Morning was breaking as they forded the Mollette and answered the sentry’s challenge from the ruined highway. It was Sunday, the thirtieth of October—a desolate Sunday in a desolate land. They hurried through the main street, where sleepy reliefs were marching to replace the pickets along the river, and at last they reached the church, where a group of officers stood on the steps in attitudes of dejection.

“Colonel Martin,” cried Harewood, “send a file of men to arrest two captains of the carbiniers, Speyer and Stauffer. I charge them with treason! Here is my witness!” He dragged the Mouse up the steps and led him forward. In half-a-dozen sentences he told what he had seen; the Mouse nodded his corroboration, stealing cunning glances about him and shuffling his muddy shoes, partly to inspire self-confidence, partly because he appreciated the importance of his present position.

“But,” said an artillery officer, “the carbiniers have already gone. I heard them breaking camp before daylight.”

“Gone!” repeated Harewood.

“They followed the river bank toward Blanc-Mesnil.”

Before Harewood could speak again, a cannon shot from the end of the street brought the soldiers out of the church on a run. At the same moment a shell struck a house opposite and burst.

Colonel Martin, now ranking officer in the village, turned quickly to Harewood and said: “If I live to get out of this I’ll have the carbiniers before a drum-head court-martial. Are you going back to Paris?”

“If I can,” said Harewood.

“If you get there have these carbinier officers arrested by the first patrol.”

Harewood started again toward the river, calling impatiently for the Mouse to follow. The bombardment from the Prussian guns had suddenly become violent; shells fell everywhere, exploding on slate roofs, in court-yards, in the middle of the street.

The Mouse, half dead with terror, shrieked as he ran, ducking his head at every crash, one hand twisted in Harewood’s coat, one shielding his face.

“This won’t do,” cried Harewood, dragging the Mouse into a hallway; “we’ve got to wait until the bombardment stops. Here, break in this door! Quick!”

Together they forced the door and entered. The house was dark and empty. Harewood climbed the stairs, groped about, unfastened the scuttle and raised himself to the roof. North, east and west the smoke of the Prussian guns curled up from the plain. In the north, vast masses of troops were moving toward Le Bourget, cannonaded by the Fortress of the East at long range.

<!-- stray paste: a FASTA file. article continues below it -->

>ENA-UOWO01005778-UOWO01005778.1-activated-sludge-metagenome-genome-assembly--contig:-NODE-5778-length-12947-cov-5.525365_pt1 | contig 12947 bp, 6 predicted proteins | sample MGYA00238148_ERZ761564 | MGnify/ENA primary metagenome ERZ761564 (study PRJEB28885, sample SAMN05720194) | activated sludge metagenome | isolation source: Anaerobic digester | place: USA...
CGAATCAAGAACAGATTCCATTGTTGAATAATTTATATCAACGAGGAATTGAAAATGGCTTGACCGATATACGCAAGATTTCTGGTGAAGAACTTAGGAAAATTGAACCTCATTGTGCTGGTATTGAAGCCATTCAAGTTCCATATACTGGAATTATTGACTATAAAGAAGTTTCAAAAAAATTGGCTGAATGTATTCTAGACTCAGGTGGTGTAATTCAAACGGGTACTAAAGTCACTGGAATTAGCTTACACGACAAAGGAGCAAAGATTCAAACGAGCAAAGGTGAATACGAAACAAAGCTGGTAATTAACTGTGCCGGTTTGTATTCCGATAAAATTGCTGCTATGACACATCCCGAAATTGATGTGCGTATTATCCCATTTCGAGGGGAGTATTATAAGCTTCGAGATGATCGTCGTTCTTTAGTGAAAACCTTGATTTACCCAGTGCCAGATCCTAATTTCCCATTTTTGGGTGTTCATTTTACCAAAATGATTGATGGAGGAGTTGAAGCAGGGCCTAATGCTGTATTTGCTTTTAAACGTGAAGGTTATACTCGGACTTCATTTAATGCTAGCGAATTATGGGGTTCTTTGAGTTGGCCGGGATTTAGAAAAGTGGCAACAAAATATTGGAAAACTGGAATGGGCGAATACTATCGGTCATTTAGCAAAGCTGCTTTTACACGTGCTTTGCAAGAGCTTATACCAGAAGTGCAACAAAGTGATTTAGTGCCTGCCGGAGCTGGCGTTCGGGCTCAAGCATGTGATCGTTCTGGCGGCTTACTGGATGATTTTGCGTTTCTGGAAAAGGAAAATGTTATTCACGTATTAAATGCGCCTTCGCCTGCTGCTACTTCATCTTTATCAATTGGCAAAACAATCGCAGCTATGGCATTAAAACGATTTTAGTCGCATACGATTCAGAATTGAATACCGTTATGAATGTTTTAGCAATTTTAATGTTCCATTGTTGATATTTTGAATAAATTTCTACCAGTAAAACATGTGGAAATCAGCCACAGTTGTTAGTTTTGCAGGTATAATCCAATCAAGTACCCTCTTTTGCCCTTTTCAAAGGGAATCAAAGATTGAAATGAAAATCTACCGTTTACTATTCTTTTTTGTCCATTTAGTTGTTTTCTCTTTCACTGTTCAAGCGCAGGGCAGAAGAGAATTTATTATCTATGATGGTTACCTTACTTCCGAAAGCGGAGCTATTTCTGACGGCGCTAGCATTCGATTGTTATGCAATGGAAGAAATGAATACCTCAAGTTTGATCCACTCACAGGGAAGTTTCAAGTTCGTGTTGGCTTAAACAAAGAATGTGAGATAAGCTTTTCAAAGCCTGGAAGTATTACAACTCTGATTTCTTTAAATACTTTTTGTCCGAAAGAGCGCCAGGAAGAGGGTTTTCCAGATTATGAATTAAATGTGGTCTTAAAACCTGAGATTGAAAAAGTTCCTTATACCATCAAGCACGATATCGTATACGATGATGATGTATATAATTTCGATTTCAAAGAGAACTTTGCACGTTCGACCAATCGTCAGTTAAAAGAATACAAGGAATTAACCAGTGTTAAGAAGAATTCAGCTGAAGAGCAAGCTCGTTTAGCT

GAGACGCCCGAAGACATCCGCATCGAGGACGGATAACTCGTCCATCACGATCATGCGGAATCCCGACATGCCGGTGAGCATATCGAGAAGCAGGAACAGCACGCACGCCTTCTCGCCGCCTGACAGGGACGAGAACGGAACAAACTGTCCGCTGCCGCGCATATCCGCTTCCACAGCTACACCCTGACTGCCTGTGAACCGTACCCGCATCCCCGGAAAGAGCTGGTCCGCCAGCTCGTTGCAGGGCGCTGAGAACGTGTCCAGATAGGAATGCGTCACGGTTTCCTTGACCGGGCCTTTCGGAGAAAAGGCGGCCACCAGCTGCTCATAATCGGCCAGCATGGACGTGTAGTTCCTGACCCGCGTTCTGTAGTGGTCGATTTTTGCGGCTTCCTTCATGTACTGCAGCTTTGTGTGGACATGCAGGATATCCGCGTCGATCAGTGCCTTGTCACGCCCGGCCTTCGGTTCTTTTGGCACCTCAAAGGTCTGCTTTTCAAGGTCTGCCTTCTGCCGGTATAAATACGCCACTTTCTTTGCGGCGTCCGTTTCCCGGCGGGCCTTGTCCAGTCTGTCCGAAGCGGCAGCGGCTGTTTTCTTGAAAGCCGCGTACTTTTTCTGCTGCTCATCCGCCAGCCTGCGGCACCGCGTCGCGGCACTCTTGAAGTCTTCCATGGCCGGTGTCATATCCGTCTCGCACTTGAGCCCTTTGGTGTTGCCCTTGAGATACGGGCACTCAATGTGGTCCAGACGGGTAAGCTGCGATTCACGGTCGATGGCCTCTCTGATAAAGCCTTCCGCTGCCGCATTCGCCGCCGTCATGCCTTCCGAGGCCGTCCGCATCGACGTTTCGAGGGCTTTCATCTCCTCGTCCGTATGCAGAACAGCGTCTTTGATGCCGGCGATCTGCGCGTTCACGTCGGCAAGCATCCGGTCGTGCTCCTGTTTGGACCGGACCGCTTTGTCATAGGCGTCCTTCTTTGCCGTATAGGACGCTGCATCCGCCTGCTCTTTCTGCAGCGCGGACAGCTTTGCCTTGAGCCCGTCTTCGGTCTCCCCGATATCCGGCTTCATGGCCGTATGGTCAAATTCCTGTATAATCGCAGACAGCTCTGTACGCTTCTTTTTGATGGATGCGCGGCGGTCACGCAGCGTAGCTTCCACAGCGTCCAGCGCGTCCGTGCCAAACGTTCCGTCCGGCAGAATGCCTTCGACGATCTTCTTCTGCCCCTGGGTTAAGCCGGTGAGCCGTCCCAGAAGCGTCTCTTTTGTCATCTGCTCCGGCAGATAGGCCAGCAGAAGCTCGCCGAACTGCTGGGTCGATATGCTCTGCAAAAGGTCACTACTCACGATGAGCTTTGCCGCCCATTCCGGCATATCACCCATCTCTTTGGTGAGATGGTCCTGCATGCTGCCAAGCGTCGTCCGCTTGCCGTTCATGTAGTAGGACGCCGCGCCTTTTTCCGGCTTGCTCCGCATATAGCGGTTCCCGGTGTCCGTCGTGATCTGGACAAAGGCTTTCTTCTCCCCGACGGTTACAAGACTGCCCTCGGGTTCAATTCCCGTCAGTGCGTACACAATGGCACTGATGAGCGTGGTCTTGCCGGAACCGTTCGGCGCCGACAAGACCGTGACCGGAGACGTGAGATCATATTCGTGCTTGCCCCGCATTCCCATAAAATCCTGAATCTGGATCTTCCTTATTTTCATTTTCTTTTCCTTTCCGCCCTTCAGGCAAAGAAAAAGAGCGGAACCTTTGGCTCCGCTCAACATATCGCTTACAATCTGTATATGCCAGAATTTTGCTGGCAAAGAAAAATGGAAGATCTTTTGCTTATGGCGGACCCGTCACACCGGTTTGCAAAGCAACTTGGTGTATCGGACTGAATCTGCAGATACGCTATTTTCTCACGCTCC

There was no chance to reach Paris; he saw that at the first glance. He saw, too, the French pickets being chased back into Le Bourget by Uhlans, and he heard the drumming of a mitrailleuse in the west end of the village, where columns of smoke arose from a burning house. Far away in the grey morning light the Fortress of the East towered, circled with floating mist, through which the sheeted flashes of the cannon played like lightning behind a thundercloud.

And now began, under the guns of Saint Denis and Aubervilliers—almost under the walls of Paris—that first of a series of terrible blows destined to reduce France to a moral and physical condition too painful, too pitiable, to describe. For the storming of Le Bourget made the Commune a certainty, and, although the second and third attempts at anarchy were to prove abortive, the fourth insurrection was inevitable; and the political triumph of Monsieur Thiers assured its success.

As for the miserable village of Le Bourget, it was already doomed. Black masses of the Prussian Guard gathered like a tempest in the north, and swept across the plain in three columns. From Dugny, from Pont-Iblon, from Blanc-Mesnil, they poured down upon Le Bourget, firing as they came on. Right through the main street they burst, hurling back the Mobiles, sweeping the barricade, and turning again to batter down doors and windows, where, through the blinds, the soldiers of the 128th of the line were firing frenziedly. From the slate roof where he crouched Harewood saw the Mobiles give way and run. In a minute the interior of the village swarmed with panic-stricken soldiers. The Prussians shot them as they ran. Shells tore through them, and whirled them about as winds whirl gaily-tinted autumn leaves. A battery, a mass of wrecked limbers, dying horses and smashed guns, choked the transverse alley. Behind it a company of the 128th fought like wildcats until the Prussian “Queen Elizabeth Regiment” took them on the flank, and bayonetted them to the last man. And now, from the west, two splendid regiments swept into Le Bourget—the “Emperor Francis” and the “Emperor Alexandre,” Regiments of the Prussian Guard Royal—driving before them an agonized mob of Mobiles, Franc-tireurs and linesmen. The massacre was frightful. The Prussian bayonets swept the streets as scythes swing through ripe grass. South and east the village was on fire. In the west the firing had ended, and the Uhlans capered from garden to garden, spearing the frightened fugitives, and shouting, “Hourra! Hourra! Mit uns ist Gott!” In the north, however, the 128th line regiment still held out. The men had barricaded themselves in the stone houses lining both sides of the main street, and were firing from the windows into the thick of the Germans. The street swam with smoke, through which the Prussians dashed again and again, only to stagger back under the blaze of rifle flames.

Harewood, on the roof, was a mark now for the German riflemen. Bullet after bullet thwacked against the chimney behind which he clung. He waited his chance, then crawled along the slates and dropped into the scuttle, where the Mouse stood speechless with terror.